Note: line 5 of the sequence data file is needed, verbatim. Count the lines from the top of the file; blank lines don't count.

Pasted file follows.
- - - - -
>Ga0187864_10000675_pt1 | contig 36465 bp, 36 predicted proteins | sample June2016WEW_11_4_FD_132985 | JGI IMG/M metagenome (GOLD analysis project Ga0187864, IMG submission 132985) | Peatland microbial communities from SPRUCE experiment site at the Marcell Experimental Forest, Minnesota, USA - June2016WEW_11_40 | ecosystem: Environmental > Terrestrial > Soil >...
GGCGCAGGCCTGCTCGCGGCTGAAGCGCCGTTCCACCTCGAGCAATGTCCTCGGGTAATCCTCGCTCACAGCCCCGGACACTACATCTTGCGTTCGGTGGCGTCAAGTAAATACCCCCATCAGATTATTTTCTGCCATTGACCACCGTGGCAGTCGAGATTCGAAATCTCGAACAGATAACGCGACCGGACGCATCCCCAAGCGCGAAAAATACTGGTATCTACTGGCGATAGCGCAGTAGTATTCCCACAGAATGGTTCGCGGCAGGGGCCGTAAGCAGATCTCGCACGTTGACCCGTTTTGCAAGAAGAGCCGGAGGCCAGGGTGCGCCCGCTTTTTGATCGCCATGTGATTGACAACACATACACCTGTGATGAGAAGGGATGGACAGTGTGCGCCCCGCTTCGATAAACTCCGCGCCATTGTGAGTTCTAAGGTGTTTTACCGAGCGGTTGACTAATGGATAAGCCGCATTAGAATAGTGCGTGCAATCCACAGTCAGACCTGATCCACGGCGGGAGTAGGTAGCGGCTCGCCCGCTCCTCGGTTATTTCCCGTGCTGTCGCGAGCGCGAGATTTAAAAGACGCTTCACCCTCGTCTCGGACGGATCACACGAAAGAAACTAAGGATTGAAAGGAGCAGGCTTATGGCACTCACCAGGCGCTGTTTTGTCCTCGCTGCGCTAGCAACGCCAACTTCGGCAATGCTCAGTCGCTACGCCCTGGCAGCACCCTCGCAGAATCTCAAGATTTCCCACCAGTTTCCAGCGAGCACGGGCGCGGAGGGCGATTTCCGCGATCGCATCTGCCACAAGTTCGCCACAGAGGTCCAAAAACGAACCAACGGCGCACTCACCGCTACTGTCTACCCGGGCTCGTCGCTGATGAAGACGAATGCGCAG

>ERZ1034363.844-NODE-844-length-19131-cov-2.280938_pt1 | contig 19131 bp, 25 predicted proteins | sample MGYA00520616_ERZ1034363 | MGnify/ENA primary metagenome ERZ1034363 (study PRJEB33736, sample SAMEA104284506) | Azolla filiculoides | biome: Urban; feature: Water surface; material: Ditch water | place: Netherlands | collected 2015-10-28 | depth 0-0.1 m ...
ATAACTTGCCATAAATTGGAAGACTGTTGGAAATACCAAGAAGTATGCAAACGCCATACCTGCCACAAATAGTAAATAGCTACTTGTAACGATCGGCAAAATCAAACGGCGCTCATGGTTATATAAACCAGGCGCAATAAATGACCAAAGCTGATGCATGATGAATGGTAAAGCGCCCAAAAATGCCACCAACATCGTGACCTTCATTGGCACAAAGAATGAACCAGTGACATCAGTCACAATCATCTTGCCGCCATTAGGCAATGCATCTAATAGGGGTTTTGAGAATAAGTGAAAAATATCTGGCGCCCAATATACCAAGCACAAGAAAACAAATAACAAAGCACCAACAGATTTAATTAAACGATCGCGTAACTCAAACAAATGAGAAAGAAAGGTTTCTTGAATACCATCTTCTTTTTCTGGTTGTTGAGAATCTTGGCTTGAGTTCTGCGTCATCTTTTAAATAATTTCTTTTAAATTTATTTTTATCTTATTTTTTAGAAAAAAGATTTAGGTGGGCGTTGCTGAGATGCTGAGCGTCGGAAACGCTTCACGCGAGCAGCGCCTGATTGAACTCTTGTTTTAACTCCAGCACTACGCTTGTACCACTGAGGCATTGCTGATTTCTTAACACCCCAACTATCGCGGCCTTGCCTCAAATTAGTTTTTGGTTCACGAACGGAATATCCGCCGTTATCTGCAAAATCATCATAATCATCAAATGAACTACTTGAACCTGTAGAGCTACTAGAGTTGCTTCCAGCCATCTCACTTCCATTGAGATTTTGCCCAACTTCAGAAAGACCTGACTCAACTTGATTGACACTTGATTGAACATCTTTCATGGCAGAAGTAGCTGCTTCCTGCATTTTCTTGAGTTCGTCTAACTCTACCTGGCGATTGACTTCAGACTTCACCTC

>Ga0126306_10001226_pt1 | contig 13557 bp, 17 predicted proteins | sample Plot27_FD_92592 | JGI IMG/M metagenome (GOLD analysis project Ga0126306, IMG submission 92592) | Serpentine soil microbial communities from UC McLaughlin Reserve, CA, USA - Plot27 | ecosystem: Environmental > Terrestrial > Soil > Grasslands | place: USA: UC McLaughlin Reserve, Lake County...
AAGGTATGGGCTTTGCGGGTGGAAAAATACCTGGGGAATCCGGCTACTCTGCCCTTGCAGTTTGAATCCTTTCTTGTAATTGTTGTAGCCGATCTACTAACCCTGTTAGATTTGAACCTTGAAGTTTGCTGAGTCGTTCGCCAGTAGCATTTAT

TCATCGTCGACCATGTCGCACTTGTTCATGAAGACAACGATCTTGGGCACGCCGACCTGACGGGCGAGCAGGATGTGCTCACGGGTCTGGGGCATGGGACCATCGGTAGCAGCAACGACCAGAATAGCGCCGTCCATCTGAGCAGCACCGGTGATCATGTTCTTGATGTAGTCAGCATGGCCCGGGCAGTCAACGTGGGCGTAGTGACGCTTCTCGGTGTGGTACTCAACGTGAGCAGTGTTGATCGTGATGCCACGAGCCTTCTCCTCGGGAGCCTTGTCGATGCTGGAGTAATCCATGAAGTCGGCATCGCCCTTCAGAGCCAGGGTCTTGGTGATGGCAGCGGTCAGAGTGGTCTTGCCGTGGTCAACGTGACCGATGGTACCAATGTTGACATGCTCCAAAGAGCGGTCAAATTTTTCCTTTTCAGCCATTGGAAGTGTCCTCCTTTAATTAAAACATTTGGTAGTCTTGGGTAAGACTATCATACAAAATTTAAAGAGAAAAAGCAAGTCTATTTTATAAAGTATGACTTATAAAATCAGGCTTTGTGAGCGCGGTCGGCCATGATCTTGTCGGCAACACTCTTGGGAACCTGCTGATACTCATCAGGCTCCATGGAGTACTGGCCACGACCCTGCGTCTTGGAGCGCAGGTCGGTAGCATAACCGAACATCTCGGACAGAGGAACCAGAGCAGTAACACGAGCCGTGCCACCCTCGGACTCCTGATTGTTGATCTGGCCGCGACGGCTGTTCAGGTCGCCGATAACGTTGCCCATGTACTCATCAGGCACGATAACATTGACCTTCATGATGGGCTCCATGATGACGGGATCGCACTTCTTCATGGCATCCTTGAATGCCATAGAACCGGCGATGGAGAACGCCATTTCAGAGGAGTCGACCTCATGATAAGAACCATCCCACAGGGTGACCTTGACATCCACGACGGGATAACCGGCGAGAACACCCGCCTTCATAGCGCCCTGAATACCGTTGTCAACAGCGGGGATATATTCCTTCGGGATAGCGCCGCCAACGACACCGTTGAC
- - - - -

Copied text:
>Ga0126306_10001226_pt1 | contig 13557 bp, 17 predicted proteins | sample Plot27_FD_92592 | JGI IMG/M metagenome (GOLD analysis project Ga0126306, IMG submission 92592) | Serpentine soil microbial communities from UC McLaughlin Reserve, CA, USA - Plot27 | ecosystem: Environmental > Terrestrial > Soil > Grasslands | place: USA: UC McLaughlin Reserve, Lake County...